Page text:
Slowing Titanic's flooding...

Dec 4, 2000
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Three comments.

First, to Ioannis – thanks for reading what I’ve written here and elsewhere. You are entitled to your opinion. Free speech is something I’ve taken up arms to protect. Short of deliberate libel or slander, I’ll defend your right to speak freely even when I’m the target. You don’t have to prove your case. However, in the interest of enlightenment it would be much better for you to present the reasons for your disagreement and the supporting research. A lively and fair debate does us all good.

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Second, the subject of Captain Smith re-starting the engines after impact on the iceberg. Under the standards of 1912 Titanic’s master was a prudent mariner. It makes no sense for any such mariner to have steamed away from the iceberg encounter before sounding his ship. Yet, Smith did. The answer as to why Smith began making way again has to lie outside the man. That is, his actions have to be put into a much larger context of events. I suggest resuming steaming is directly related to several other events in the larger picture of Titanic sinking. They are: 1) The appearance of J. Bruce Ismay on the bridge; 2) IMM/White Star Line regulations to report ship damage as quickly as possible to the Line’s headquarters; 3) news reports on both sides of the Atlantic that Titanic had struck a berg, but all were safe and the ship was headed for Halifax; and, 4) the fact that the White Star office in New York ordered two trains dispatched for Halifax to bring Titanic passengers from there to the ship’s intended destination of New York.

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Finally, an extended comment about the damage, flooding, and sinking. Yes, I do believe that the sinking was brought about by more than bad luck. And, “no,” I don’t think that the damage extended from peak tank into boiler room #5.

The initial damage to the bow described by survivors included the peak tank, all three forward holds, and water ingress in boiler room #6. According to naval architect Wilding this damage should not have caused Titanic to sink hours before help arrived as happened in reality. Nobody ever claimed the ship would have floated forever. It’s just that the damage described by survivors was not enough to be absolutely fatal so quickly. But, Titanic did sink and within two hours of striking the iceberg. is simple and easily understood. Explaining away this problem requires some knowledge of ships, naval architecture, and the state of damage control in 1912. Not many people are schooled in the necessary nautical engineer. We know the general public prefers simple answers 0over the complex, so the myth of tragic, fatal damage gained popularity.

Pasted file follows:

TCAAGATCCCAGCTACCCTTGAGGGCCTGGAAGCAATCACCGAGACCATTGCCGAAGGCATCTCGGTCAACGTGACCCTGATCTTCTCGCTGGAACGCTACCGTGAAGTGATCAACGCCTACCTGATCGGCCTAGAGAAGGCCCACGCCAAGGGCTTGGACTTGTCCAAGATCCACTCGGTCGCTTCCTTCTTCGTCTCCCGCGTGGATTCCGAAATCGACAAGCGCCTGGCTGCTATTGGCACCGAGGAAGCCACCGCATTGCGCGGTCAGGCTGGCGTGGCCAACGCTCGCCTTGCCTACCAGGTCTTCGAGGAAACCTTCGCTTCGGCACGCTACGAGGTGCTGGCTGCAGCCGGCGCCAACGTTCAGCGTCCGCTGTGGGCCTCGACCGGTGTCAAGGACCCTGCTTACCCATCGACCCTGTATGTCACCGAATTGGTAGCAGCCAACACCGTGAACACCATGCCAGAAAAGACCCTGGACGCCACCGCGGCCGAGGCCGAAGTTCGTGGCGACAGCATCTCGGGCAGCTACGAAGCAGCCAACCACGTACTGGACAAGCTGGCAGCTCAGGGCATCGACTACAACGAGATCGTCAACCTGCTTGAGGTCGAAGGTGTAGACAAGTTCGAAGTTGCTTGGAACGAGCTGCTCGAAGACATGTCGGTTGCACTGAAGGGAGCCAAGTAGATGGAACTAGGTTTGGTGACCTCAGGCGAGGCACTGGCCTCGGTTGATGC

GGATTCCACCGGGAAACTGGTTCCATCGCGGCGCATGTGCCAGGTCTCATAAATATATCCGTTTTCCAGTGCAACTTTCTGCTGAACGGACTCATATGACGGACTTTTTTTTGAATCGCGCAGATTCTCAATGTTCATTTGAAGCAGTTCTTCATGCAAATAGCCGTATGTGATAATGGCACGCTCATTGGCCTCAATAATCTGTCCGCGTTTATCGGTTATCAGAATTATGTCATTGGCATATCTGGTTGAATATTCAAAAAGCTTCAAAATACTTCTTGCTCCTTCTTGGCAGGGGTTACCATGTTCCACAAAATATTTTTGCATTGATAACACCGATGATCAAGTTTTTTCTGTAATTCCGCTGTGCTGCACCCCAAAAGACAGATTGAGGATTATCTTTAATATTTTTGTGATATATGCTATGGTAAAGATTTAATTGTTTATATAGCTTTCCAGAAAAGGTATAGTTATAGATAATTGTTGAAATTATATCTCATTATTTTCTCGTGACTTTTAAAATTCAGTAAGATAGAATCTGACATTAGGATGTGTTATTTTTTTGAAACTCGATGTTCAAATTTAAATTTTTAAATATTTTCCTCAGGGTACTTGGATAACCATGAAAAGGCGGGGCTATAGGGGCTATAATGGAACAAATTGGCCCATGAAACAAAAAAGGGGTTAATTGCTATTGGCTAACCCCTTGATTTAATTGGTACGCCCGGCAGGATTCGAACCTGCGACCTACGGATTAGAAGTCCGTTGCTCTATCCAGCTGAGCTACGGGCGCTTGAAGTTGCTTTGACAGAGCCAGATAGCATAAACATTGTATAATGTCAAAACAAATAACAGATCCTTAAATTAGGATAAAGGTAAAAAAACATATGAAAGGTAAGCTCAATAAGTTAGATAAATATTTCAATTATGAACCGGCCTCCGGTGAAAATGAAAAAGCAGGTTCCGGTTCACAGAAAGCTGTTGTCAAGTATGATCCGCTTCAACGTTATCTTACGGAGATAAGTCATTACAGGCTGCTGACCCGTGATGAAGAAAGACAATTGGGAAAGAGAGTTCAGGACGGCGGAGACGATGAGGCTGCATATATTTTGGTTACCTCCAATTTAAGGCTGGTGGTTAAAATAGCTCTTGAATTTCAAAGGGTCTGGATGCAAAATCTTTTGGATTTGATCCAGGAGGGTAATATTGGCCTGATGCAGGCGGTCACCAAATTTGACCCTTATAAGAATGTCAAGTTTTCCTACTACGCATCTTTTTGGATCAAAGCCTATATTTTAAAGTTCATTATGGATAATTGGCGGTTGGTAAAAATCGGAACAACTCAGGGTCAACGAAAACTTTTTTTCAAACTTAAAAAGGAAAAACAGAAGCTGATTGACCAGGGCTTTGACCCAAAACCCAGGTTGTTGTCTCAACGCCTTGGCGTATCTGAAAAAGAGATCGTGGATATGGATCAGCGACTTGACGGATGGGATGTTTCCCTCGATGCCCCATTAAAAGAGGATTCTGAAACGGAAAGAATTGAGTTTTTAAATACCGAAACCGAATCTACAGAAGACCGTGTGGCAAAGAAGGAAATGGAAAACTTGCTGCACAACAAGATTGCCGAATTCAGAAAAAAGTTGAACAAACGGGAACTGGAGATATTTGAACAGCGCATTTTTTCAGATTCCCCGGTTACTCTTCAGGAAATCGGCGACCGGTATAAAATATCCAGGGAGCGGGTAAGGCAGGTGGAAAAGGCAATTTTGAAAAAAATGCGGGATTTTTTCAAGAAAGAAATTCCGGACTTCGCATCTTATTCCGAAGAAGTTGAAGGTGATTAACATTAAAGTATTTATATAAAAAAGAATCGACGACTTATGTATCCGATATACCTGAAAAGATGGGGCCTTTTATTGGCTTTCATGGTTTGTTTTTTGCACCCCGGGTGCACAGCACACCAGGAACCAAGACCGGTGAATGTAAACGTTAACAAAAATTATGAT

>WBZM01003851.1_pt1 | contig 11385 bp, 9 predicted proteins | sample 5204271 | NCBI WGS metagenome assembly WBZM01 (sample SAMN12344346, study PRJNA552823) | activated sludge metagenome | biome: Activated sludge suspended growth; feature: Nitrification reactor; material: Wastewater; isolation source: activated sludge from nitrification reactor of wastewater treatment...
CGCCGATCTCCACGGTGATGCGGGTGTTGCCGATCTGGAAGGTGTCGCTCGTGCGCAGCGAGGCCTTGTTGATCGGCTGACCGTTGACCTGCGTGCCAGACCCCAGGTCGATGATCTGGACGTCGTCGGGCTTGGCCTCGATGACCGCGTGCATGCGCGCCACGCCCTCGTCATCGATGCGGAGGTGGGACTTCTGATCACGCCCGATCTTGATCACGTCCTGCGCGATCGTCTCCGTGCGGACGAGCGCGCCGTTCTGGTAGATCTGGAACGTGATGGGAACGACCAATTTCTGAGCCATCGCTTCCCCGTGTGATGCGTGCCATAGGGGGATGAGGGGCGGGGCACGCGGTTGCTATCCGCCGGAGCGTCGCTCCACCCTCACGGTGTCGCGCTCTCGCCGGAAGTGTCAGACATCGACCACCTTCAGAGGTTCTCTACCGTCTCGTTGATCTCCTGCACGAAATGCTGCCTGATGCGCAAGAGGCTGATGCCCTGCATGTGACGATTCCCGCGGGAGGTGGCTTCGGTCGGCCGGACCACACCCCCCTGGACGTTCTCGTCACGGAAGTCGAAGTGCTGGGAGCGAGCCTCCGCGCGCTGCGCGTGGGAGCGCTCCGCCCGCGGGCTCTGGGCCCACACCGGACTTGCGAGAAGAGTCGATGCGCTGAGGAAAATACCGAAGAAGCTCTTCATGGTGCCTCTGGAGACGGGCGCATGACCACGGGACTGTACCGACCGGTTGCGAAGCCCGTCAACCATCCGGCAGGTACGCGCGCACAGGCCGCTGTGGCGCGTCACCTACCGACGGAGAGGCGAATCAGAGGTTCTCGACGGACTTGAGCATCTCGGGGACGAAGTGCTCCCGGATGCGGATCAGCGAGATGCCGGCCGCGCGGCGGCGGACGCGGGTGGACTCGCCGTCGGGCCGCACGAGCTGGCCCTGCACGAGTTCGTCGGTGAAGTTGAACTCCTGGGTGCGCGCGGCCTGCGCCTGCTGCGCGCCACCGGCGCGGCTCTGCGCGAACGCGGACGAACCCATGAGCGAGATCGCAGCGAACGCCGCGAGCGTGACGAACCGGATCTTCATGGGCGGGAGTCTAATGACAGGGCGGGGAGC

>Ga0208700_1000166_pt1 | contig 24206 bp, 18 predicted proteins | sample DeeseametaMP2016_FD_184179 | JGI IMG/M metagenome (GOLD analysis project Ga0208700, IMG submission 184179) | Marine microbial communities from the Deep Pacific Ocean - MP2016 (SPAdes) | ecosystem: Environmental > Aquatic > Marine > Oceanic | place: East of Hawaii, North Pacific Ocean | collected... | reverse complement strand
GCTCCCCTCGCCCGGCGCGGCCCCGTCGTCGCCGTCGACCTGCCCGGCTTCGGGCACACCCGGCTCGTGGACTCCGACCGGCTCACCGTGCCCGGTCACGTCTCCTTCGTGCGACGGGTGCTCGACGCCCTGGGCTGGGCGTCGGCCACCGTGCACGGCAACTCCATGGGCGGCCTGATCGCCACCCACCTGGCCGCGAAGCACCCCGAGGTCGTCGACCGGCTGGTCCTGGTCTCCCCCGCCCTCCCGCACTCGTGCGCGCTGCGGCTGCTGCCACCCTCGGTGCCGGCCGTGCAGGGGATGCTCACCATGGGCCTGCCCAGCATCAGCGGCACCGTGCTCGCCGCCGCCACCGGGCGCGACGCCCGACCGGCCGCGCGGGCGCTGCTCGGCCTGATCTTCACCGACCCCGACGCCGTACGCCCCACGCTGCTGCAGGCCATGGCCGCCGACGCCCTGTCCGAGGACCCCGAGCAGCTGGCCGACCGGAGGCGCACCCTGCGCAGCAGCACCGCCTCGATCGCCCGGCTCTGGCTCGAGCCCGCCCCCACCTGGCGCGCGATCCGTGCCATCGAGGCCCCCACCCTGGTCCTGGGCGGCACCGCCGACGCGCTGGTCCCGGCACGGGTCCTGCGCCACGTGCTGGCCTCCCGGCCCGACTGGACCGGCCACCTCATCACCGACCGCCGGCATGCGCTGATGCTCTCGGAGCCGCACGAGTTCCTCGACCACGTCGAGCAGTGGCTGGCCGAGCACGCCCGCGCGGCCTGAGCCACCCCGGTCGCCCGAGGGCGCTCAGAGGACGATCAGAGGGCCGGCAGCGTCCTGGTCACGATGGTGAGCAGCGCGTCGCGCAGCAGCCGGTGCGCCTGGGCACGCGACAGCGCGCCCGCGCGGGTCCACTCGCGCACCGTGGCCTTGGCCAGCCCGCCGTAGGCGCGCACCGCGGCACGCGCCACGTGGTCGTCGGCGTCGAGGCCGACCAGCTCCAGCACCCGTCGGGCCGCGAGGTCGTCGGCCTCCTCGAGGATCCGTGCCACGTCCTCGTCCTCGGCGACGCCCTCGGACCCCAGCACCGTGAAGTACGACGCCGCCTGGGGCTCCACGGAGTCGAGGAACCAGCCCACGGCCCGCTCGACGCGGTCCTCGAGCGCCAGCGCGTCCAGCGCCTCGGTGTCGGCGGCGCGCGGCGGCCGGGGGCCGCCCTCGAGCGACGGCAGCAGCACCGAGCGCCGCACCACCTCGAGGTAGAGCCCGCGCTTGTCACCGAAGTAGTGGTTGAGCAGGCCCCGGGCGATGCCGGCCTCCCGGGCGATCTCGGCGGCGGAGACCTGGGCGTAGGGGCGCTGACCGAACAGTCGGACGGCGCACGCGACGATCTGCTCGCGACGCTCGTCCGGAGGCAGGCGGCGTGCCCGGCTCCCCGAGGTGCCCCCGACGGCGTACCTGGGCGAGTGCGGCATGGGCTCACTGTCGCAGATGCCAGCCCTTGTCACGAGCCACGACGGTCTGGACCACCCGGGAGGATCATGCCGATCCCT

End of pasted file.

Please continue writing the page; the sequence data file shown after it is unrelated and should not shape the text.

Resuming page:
A damaged ship can be kept afloat without any heroic efforts to stop the water ingress. Nor are huge pumps needed to stay afloat. Water seeks its own level. In a damaged ship this means water rises inside the hull until it reaches the level of water outside. At that point all inward flow stops. If the ship still has enough reserve buoyancy it continues to float. As Wilding calculated, the real damage reported by survivors would have brought Titanic to this point before water overtopped bulkhead E. This means the ship should not have foundered. And, while he never said so directly, Wilding does not seem to have included the capacity of Titanic’s pumps in his calculations. Given the ship’s bilge pump capacity even a rough sea should not have posed a significant threat. Titanic should have done as its designers intended and become “its own lifeboat.”

We are now face-to-face with the conclusion which upsets Ioannis – nobody should have died that night because the ship should not have foundered. The tragedy was far greater than conventional wisdom assumes. Everyone should have been alive in the morning when Carpathia and other potential rescue ships converged on the scene.

That’s not what happened. But, for a while Titanic did seem to put up a good fight. On deck there was no sense of impending doom among either the crew preparing lifeboats or the passengers standing around in life vests. Below, when leading stoker Barrett left boiler room #5 he specifically stated that water had not yet started overtopping bulkhead E. As late as when Barrett left boiler room #5 the ship may have been in a dire situation, but it was not sinking. Then there was Barrett’s “rush of water” which forced him to personally abandon that compartment. After that unexpected and dramatic flooding of boiler room #5 there appears to be a major change in the damage condition of the ship. Over simplifying, that “rush” of water appears to signal when Titanic transformed itself from a damaged ship to a sinking ship.